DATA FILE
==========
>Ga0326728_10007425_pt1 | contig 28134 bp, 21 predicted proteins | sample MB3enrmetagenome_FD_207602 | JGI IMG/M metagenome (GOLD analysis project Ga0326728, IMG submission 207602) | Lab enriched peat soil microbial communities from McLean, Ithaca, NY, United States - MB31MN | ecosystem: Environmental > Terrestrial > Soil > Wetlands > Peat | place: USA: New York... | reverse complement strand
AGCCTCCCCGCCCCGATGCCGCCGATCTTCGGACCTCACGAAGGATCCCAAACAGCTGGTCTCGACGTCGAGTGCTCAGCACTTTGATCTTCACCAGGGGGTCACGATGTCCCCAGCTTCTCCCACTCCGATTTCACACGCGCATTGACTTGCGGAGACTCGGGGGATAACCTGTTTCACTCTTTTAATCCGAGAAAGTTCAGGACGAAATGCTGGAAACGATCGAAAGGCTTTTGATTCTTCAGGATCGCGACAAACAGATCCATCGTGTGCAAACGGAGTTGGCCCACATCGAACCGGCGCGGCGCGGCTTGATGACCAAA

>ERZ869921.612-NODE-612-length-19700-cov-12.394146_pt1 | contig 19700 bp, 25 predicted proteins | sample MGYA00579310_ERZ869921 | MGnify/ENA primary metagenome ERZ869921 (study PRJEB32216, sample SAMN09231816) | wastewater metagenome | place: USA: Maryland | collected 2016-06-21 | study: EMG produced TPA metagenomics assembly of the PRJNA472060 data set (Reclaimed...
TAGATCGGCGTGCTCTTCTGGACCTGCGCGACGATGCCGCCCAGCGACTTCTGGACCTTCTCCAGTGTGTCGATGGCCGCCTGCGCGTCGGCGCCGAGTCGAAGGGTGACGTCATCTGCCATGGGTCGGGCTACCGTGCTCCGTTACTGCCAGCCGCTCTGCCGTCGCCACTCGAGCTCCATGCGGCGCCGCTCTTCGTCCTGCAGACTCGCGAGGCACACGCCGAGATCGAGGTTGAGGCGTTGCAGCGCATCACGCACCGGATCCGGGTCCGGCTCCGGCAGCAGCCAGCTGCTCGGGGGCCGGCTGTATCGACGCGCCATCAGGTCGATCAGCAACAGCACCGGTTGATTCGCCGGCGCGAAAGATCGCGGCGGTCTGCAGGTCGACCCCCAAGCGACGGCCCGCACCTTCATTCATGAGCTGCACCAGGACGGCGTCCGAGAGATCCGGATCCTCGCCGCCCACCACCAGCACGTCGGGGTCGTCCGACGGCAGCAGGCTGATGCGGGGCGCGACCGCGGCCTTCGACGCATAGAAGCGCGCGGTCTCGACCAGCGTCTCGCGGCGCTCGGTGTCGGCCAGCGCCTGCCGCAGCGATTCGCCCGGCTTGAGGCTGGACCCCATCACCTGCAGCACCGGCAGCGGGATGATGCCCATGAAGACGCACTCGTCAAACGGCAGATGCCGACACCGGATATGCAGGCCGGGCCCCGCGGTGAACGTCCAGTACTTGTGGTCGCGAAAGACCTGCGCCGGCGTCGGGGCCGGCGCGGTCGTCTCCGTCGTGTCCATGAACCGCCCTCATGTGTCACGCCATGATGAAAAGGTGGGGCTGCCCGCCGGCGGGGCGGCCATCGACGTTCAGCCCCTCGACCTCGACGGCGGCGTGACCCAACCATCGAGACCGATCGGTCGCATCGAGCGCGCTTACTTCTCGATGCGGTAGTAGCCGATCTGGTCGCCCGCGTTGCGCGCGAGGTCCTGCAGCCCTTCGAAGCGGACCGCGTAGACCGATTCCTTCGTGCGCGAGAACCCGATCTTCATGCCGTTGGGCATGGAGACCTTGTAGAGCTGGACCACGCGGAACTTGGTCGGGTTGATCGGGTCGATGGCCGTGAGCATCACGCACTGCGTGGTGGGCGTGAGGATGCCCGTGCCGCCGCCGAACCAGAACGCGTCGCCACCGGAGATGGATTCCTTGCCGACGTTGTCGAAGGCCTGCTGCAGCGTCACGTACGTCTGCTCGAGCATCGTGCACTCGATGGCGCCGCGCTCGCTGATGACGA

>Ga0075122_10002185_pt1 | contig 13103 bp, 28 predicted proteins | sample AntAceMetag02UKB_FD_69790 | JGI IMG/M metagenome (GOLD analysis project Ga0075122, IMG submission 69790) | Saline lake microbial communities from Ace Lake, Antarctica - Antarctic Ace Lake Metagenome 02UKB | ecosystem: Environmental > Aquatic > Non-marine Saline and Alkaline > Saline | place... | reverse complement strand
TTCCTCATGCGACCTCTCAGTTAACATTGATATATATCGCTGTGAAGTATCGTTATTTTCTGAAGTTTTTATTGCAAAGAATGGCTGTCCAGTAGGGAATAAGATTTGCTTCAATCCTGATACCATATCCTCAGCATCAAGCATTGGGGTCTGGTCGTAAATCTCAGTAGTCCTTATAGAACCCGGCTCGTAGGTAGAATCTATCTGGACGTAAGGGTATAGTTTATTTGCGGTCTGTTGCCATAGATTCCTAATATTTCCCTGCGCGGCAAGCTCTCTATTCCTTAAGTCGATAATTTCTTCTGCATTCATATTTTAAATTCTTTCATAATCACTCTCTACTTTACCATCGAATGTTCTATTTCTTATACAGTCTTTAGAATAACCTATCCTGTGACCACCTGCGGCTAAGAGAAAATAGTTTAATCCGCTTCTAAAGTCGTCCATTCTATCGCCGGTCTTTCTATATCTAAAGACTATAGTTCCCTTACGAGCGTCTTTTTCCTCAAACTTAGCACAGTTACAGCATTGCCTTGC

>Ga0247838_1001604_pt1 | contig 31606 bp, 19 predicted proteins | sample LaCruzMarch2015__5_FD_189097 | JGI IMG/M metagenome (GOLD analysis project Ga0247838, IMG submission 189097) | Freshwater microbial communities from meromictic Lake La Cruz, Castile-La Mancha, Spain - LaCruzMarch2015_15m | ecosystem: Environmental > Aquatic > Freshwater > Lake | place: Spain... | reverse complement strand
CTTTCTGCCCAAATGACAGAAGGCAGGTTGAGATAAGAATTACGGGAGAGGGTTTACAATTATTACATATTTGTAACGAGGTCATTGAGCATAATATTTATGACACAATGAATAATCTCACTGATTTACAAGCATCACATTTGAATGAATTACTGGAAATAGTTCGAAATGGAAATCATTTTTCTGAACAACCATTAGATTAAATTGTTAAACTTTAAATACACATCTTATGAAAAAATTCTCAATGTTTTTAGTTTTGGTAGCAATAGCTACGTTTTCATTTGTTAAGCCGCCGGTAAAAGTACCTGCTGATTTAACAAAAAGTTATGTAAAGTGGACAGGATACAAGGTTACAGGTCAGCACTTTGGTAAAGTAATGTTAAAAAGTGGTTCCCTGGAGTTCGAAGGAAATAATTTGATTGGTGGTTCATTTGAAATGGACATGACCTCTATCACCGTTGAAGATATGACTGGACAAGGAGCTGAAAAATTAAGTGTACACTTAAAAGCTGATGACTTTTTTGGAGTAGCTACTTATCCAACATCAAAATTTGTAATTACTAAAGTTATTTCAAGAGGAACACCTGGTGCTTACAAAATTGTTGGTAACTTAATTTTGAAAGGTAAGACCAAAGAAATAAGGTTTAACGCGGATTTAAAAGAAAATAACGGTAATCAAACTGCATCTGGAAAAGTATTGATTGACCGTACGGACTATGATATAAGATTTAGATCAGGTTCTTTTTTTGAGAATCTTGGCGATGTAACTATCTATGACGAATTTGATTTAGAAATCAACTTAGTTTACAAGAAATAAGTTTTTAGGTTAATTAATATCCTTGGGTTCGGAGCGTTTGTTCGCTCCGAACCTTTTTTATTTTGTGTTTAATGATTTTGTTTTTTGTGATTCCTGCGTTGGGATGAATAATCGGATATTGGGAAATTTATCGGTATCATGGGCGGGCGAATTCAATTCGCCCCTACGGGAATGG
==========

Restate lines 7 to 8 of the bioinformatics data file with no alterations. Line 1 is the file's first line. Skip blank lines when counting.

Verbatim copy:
>Ga0247838_1001604_pt1 | contig 31606 bp, 19 predicted proteins | sample LaCruzMarch2015__5_FD_189097 | JGI IMG/M metagenome (GOLD analysis project Ga0247838, IMG submission 189097) | Freshwater microbial communities from meromictic Lake La Cruz, Castile-La Mancha, Spain - LaCruzMarch2015_15m | ecosystem: Environmental > Aquatic > Freshwater > Lake | place: Spain... | reverse complement strand
CTTTCTGCCCAAATGACAGAAGGCAGGTTGAGATAAGAATTACGGGAGAGGGTTTACAATTATTACATATTTGTAACGAGGTCATTGAGCATAATATTTATGACACAATGAATAATCTCACTGATTTACAAGCATCACATTTGAATGAATTACTGGAAATAGTTCGAAATGGAAATCATTTTTCTGAACAACCATTAGATTAAATTGTTAAACTTTAAATACACATCTTATGAAAAAATTCTCAATGTTTTTAGTTTTGGTAGCAATAGCTACGTTTTCATTTGTTAAGCCGCCGGTAAAAGTACCTGCTGATTTAACAAAAAGTTATGTAAAGTGGACAGGATACAAGGTTACAGGTCAGCACTTTGGTAAAGTAATGTTAAAAAGTGGTTCCCTGGAGTTCGAAGGAAATAATTTGATTGGTGGTTCATTTGAAATGGACATGACCTCTATCACCGTTGAAGATATGACTGGACAAGGAGCTGAAAAATTAAGTGTACACTTAAAAGCTGATGACTTTTTTGGAGTAGCTACTTATCCAACATCAAAATTTGTAATTACTAAAGTTATTTCAAGAGGAACACCTGGTGCTTACAAAATTGTTGGTAACTTAATTTTGAAAGGTAAGACCAAAGAAATAAGGTTTAACGCGGATTTAAAAGAAAATAACGGTAATCAAACTGCATCTGGAAAAGTATTGATTGACCGTACGGACTATGATATAAGATTTAGATCAGGTTCTTTTTTTGAGAATCTTGGCGATGTAACTATCTATGACGAATTTGATTTAGAAATCAACTTAGTTTACAAGAAATAAGTTTTTAGGTTAATTAATATCCTTGGGTTCGGAGCGTTTGTTCGCTCCGAACCTTTTTTATTTTGTGTTTAATGATTTTGTTTTTTGTGATTCCTGCGTTGGGATGAATAATCGGATATTGGGAAATTTATCGGTATCATGGGCGGGCGAATTCAATTCGCCCCTACGGGAATGG